The efficiency of a sound-absorbing material can be affected by its distribution and location in a room. 25 panels of sound-absorbing material, for example, each 2′×2′, will absorb more sound energy per panel when spaced in a “checkerboard” pattern on a 200 sq ft plaster ceiling than a uniform coverage of the same material.
This increase in efficiency (called the area effect) is due to the diffraction of sound energy around the perimeters of the spaced sound-absorbing panels and to the additional sound absorption provided by the exposed panels’ edges. The efficiency of sound-absorbing panels increases as the ratio of the perimeter to surface area increases.
The 25 spaced absorbers have a ratio of perimeter to surface area 5 times the ratio for the 25 uniform-coverage absorbers. Sound energy reflected from the hard-surfaced plaster adjacent to the absorbent edges in the checkerboard configuration tends to spill over onto the sound-absorbent panels.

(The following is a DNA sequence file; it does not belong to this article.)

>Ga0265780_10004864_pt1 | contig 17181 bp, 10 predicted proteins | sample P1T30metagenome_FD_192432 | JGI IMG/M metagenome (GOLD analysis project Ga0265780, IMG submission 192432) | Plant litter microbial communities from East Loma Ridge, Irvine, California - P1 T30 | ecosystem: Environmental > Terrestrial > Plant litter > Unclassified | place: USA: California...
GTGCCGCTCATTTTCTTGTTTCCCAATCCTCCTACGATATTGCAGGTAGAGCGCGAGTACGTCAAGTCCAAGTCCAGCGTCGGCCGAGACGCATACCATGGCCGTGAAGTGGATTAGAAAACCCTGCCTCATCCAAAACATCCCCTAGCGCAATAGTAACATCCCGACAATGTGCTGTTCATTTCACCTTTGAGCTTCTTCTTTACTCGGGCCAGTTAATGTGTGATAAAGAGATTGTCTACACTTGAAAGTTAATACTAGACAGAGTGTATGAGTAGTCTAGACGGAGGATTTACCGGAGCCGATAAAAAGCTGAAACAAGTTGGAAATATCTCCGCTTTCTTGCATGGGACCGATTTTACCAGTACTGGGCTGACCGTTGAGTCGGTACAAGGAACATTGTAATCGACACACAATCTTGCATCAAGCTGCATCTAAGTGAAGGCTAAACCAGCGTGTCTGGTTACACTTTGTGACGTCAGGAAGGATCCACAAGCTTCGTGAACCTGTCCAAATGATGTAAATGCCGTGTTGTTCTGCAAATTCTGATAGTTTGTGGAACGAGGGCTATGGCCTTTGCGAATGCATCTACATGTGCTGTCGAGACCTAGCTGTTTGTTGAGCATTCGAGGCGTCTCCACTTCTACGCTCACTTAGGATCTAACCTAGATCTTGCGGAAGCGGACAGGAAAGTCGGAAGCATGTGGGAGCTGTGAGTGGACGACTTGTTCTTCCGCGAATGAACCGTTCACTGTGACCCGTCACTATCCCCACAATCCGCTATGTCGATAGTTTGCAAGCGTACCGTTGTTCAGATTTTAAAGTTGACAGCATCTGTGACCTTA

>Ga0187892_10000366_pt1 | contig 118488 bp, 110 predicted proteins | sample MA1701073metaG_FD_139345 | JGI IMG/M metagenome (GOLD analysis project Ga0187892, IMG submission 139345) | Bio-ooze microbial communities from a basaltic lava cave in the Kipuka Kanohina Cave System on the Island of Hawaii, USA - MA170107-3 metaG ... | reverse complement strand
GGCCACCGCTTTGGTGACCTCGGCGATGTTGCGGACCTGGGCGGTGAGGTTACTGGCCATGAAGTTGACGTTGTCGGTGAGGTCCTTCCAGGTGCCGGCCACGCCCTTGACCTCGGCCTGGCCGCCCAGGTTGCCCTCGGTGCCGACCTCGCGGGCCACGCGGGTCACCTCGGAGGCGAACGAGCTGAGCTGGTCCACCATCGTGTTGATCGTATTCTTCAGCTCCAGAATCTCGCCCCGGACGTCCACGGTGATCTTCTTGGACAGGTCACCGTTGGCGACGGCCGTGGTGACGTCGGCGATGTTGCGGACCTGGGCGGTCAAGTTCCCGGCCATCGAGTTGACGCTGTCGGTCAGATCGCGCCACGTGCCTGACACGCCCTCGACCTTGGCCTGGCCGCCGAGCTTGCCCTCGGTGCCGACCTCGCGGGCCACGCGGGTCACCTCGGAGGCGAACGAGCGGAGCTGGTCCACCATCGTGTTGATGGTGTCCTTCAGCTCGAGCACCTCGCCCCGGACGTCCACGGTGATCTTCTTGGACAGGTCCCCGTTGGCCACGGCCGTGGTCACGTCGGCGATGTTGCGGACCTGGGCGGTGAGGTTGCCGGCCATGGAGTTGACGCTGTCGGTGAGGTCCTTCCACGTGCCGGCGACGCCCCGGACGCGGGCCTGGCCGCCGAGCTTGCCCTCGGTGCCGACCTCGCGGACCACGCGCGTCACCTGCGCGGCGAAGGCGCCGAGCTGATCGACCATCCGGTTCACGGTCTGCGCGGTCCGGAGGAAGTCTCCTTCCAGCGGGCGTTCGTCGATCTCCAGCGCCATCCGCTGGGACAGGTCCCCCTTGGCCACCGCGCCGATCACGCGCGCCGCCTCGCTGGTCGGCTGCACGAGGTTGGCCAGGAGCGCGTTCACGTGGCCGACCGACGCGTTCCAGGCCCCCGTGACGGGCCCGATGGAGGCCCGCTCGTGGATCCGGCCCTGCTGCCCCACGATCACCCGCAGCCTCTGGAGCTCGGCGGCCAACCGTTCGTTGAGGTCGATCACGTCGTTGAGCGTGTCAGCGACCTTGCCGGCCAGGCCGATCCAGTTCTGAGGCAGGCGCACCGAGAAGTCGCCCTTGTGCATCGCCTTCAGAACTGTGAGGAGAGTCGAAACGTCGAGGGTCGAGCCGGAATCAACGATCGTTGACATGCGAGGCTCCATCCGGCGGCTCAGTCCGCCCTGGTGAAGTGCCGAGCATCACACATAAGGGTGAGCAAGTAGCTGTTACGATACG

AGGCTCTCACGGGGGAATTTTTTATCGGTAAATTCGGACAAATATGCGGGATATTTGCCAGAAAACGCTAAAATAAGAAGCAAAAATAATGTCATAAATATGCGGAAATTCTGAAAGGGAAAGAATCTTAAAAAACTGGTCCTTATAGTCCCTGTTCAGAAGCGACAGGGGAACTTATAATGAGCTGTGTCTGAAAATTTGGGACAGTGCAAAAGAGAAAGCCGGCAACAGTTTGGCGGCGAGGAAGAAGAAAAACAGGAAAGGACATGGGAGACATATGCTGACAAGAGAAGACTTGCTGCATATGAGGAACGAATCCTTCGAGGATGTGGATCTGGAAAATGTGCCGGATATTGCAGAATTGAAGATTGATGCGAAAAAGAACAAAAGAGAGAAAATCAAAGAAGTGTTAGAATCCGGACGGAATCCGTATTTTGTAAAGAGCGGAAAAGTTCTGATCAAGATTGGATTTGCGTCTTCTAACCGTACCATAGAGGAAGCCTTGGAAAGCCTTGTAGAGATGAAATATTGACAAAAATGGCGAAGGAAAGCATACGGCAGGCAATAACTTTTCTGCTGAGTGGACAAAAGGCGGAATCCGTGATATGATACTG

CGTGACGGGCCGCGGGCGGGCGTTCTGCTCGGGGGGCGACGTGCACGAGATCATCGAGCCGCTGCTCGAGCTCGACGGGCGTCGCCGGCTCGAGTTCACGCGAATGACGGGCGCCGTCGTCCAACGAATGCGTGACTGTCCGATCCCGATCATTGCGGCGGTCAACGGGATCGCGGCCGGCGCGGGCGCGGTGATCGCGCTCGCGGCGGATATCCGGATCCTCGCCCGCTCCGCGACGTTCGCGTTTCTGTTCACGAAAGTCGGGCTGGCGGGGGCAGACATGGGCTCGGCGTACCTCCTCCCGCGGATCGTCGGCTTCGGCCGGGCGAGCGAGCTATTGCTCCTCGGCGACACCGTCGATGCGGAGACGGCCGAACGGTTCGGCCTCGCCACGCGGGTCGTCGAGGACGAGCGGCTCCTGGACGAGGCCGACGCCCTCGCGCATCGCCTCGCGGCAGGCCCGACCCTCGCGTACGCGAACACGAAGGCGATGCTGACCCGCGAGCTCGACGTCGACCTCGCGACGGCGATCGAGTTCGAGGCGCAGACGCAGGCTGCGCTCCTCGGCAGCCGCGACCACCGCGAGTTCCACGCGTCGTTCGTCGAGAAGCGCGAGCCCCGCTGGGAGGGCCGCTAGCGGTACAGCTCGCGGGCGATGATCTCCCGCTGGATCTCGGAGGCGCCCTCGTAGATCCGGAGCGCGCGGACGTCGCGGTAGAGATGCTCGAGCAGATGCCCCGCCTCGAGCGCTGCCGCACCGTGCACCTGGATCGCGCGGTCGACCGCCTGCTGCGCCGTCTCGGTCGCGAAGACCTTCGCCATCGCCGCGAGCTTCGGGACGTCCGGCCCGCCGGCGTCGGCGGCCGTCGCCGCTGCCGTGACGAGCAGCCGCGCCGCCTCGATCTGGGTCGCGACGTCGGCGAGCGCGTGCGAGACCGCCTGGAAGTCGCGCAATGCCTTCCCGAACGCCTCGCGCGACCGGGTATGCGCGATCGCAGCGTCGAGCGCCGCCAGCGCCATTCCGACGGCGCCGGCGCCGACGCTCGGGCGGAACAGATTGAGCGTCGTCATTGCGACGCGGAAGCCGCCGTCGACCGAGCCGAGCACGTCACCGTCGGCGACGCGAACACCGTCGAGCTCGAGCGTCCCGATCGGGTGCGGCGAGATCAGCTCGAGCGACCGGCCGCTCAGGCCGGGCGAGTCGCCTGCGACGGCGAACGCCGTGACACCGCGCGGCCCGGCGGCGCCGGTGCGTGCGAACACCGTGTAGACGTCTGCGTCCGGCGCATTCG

Therefore, the spaced absorbing material absorbs more sound energy than would be accounted for by its area. This kind of surface treatment also can be used to achieve a diffuse sound field, which is desired in music practice rooms. Note that the total absorption contributed by spaced absorbers in this example will be only slightly less than the absorption provided by coverage of the entire 200 sq ft ceiling.
T.W. Bartel. “Effect of Absorber Geometry on Apparent Absorption Coefficients as Measured in a Reverberation Chamber”, Journal of the Acoustical Society of America, April 1981.
Reprinted from the 1988 edition of Architectural Acoustics with the kind permission of Author, David Egan.
Note: Assuming a 1″ thickness of the sound-absorbing panels in the foregoing example, the sound absorbing area of the panel edges contribute an additional 23% to the 100 sq ft surface area shown.